PHAC acknowledged that a school closure would lead to significant consequences for certain groups, such as single parents and caregivers, children who participate in school-based nutrition programs, families who cannot afford increased child care costs, and parents without flexible work arrangements or paid leave benefits.
Could classes continue?
Remote learning is always a possibility. In Miami-Dade County, Fla., for example, the district has provided laptops, tablets and smartphones for some students to take home in preparation for any potential outbreak. It is also providing internet connectivity for some low-income students, the New York Times reported.
The University of Toronto and the University of British Columbia are developing contingency plans to hold lectures via video conference and administer exams remotely, the Globe and Mail reported.
Still, organizing the teaching of classes in elementary and secondary schools could be a challenge.
Is closing a school a good way to contain the virus?
In Japan, schools have been shut down nationwide. But some experts are questioning the effectiveness of this strategy to contain the spread of coronavirus.
"As the largest groups of people the disease affects are in their 50s or 60s, closing elementary, middle and high schools doesn't make much sense from a public health perspective," Reiko Saito, a professor at Niigata University's Graduate School of Medical and Dental Sciences, said in an email to the Japan Times.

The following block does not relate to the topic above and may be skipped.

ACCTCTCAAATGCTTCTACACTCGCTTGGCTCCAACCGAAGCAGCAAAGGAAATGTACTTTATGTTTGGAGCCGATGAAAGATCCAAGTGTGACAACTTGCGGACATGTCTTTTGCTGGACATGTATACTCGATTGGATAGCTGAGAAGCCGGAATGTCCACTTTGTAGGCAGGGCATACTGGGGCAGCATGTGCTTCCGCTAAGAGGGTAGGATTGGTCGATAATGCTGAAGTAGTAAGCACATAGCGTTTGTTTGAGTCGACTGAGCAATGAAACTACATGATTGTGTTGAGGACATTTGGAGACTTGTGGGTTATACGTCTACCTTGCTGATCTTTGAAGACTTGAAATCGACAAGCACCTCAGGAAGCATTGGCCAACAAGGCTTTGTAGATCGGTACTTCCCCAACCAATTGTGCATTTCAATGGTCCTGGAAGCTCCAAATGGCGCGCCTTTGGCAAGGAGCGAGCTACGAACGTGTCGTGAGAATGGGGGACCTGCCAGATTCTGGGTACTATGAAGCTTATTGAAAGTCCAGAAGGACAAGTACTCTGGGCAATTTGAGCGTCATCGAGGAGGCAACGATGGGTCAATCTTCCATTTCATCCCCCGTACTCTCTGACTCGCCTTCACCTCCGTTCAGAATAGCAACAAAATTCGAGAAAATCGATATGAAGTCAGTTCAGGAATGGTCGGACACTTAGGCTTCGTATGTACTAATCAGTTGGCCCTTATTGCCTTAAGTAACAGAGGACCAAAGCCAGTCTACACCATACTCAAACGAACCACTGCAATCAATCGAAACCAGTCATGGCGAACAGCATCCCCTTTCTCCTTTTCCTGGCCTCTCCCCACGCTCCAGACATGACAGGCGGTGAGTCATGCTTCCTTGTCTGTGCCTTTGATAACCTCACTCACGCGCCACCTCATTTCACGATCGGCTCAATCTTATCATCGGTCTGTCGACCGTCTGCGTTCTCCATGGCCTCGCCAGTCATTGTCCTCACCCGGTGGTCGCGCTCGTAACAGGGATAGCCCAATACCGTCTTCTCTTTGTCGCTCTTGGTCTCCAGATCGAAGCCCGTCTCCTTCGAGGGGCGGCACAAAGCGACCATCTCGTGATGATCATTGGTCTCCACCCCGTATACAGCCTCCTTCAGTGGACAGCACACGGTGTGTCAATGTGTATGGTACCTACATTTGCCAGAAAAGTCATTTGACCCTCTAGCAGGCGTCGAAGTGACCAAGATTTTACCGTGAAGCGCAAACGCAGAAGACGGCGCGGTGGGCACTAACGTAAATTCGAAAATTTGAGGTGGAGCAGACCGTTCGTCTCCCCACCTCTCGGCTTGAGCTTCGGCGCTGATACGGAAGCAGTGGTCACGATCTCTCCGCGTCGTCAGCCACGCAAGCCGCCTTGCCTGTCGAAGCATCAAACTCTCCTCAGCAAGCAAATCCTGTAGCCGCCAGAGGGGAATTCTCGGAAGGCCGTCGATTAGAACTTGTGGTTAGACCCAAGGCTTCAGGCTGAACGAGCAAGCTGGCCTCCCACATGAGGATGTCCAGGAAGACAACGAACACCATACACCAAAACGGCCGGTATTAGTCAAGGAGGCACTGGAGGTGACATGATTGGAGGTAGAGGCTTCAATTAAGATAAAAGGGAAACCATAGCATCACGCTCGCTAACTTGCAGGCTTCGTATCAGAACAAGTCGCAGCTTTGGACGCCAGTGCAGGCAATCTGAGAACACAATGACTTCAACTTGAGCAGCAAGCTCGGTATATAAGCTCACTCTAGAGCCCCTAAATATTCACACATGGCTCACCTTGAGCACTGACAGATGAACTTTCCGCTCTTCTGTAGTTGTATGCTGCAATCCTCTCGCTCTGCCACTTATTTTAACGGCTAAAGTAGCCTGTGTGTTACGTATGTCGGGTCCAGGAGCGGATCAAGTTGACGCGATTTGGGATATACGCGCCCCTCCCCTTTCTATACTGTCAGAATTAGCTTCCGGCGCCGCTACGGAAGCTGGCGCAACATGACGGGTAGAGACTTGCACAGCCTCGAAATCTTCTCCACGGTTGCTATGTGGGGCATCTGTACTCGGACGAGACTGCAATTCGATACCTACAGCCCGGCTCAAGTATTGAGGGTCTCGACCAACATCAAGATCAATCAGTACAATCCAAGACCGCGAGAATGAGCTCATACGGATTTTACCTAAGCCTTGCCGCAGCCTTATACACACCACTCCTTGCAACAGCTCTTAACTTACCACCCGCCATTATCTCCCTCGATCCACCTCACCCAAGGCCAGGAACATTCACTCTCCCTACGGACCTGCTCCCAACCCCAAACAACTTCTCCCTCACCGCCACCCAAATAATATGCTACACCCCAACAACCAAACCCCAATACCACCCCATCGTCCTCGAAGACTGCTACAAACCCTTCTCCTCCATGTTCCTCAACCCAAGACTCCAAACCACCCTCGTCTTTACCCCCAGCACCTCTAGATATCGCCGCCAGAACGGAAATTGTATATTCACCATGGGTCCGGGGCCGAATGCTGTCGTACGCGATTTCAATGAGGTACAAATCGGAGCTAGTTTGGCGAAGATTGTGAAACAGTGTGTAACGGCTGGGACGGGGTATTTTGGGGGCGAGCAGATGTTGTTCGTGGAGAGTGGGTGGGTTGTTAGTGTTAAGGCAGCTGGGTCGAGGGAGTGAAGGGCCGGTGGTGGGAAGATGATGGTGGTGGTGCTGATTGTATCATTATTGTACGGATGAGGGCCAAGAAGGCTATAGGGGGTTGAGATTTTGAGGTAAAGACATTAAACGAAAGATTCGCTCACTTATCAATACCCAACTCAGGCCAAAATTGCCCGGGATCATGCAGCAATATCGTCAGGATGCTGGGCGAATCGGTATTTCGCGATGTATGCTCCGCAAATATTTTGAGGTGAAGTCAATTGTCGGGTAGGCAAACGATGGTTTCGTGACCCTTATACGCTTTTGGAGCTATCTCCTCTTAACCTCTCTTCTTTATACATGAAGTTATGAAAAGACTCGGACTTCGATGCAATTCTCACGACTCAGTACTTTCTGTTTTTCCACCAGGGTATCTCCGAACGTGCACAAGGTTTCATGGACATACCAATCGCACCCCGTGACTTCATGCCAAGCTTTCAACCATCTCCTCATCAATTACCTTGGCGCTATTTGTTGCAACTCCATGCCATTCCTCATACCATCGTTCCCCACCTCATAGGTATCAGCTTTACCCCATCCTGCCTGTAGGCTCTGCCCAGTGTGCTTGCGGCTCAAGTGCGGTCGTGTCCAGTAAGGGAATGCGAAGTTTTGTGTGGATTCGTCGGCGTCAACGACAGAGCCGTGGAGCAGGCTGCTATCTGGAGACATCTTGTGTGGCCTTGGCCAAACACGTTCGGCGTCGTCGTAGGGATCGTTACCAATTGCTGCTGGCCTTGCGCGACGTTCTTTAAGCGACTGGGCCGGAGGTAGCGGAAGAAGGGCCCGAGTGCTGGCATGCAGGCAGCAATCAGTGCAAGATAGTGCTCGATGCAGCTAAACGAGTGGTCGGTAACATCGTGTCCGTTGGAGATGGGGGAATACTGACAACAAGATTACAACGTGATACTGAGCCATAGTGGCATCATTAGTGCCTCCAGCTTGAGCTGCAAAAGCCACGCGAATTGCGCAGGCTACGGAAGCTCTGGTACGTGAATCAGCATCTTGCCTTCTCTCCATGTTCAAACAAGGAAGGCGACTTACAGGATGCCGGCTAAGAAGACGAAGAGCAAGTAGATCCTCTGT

A report by the Centre for Global Development said that a review of 79 papers on school closures during influenza pandemics shows that there is no consistent effect of closing schools as a strategy to contain epidemics.
The CGD also said that if schools are closed, contact between children outside of school needs to be limited too. Otherwise, the benefits of school closure will be greatly reduced.
How long should a school be closed?
In 2012, researchers at the University of Pittsburgh looked at data from the 2009 H1N1 outbreak and its transmission to try to figure out the best amount of time for schools to close in the case of an outbreak.
"What we found was the optimal timing is eight weeks from a disease transmission" standpoint, Tina Batra Hershey, an assistant professor in Pitt's graduate school of public health, recently told the Baltimore Sun.
Opening schools too soon might leave students vulnerable to infection. But the same model might not follow for this outbreak, she told the Sun, and it should be left to local school systems to decide.
Would it ever make sense to close all schools across the country?
Furness said he believes that would be "wildly inappropriate," in part because of the economic cost.
"I think you need to do it locally where it's emerging," he said.
"I think if there is a case in Scarborough, I would close schools in that area, in that neighbourhood, in that region. I don't even think I would do that. I wouldn't do the whole [Greater Toronto Area.]
"I would wait for a second case and then see where it's spreading."